Lin-Manuel Miranda is enjoying more than a moment right now with his musical Hamilton, for which tickets are notoriously hard to come by. Fortunately, Musical Theatre West is presenting In the Heights, Miranda’s earlier, Tony Award-winning musical, offering rap-inflected songs tinged with Spanish and energetic choreography that convey the dreams and disappointments of a close-knit urban community.
Set in the primarily Latino-American Washington Heights barrio of New York City, the story follows characters who live and work on one city block– think Sesame Street, only bigger– with storefronts, tenement fire escapes and a roving piragua shaved-ice vendor (E.J. Cardona, who steals every scene he’s in). The George Washington Bridge soars above the buildings onstage, visually echoing the characters’ aspirations.
Usnavi (Perry Young), who runs the local corner store, introduces us to the neighborhood by singing “In the Heights” at sunrise on a July 3rd. We soon meet his grandmother, Abuela Claudia (Candida Celaya), all the women of the hair salon, including the beautiful Vanessa (Teresa Castillo), and the Rosarios (Elvira Barjua and Mario Rocha), who run a car-dispatch service.
Their daughter, Nina Rosario (Alyssa Gomez), has returned home from her first year at Stanford with less than stellar news she can’t talk about, except with Benny (Carleton Bluford), who works for the Rosarios but is treated coldly by Nina’s father because he’s not of their culture.
The structure of the play, written by Quiara Alegria Hudes, is more a tapestry of these characters’ stories than a single narrative arc. Each has a struggle to resolve, leading to a lack of focus on any single character, but instead an overall sense of how members of this community depend on each other.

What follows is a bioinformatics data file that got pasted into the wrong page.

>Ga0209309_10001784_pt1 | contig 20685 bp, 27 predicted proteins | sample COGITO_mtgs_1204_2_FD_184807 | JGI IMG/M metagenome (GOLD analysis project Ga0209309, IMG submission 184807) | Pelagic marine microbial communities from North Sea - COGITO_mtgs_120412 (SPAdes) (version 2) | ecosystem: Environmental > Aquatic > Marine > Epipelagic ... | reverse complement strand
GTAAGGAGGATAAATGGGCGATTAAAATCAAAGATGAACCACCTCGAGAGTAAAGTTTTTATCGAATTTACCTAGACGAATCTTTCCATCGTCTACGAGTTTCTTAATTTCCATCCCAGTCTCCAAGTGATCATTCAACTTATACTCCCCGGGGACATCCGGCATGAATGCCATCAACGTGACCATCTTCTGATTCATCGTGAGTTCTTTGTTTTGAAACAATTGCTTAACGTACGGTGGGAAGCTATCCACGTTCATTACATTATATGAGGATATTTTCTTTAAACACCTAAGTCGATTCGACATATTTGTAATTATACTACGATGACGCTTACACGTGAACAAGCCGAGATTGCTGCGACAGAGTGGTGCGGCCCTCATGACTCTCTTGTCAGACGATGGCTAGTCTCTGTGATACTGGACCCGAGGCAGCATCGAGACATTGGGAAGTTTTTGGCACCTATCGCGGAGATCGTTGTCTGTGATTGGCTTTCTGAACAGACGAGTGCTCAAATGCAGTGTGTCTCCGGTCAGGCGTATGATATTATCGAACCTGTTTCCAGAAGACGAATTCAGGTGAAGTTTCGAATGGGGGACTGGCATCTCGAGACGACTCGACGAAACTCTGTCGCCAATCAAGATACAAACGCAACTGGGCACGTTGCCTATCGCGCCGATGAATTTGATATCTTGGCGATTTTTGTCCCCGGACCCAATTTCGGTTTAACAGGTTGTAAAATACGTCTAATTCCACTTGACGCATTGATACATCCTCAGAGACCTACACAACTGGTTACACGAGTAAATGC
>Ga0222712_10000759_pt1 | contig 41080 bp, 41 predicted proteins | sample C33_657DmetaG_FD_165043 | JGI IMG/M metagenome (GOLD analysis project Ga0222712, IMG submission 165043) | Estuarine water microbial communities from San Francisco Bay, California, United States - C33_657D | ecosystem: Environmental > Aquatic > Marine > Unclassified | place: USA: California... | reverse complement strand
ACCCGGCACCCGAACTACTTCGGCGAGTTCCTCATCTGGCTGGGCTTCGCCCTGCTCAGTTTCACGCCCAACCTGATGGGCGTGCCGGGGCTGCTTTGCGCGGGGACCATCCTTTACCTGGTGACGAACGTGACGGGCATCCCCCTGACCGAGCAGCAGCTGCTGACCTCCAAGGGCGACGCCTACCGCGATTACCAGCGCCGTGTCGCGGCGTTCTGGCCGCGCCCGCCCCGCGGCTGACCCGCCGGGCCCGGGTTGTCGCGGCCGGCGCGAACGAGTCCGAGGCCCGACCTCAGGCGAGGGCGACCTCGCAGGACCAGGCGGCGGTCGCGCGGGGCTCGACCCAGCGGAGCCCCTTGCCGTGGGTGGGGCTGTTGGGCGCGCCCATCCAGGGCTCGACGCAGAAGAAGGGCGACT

After a surprising lottery win, a July 4th power blackout that causes everyone to feel “powerless” in more ways than one, and trials with family and love, Usnavi ultimately realizes that it’s the community’s disparate stories that give it value.
Along the way, songs (music and lyrics by Miranda) and choreography by Hector Guerrero convey an enthusiasm that is hard not to become immersed in. Dennis Castellano directs a lively orchestra, and Benjamin Perez directs the very talented and impressively large 25-member ensemble cast on stage.
With its whirling dance and soaring voices singing Miranda’s poignant but playful rhymes, you’ll find In the Heights irresistible. It’s an American immigrant story in a very different sense than Hamilton, one that reaches us in the communities where we live and dream.
Musical Theatre West’s In the Heights continues at the Carpenter Performing Arts Center, 6200 E. Atherton Street, through Nov. 5, with performances Fridays at 8pm, Saturdays at 2pm & 8pm, and Sundays at 1pm & 6pm. Tickets are $22 to $157. For tickets and information, call the box office at (562) 856-1999 x4 or visit musical.org.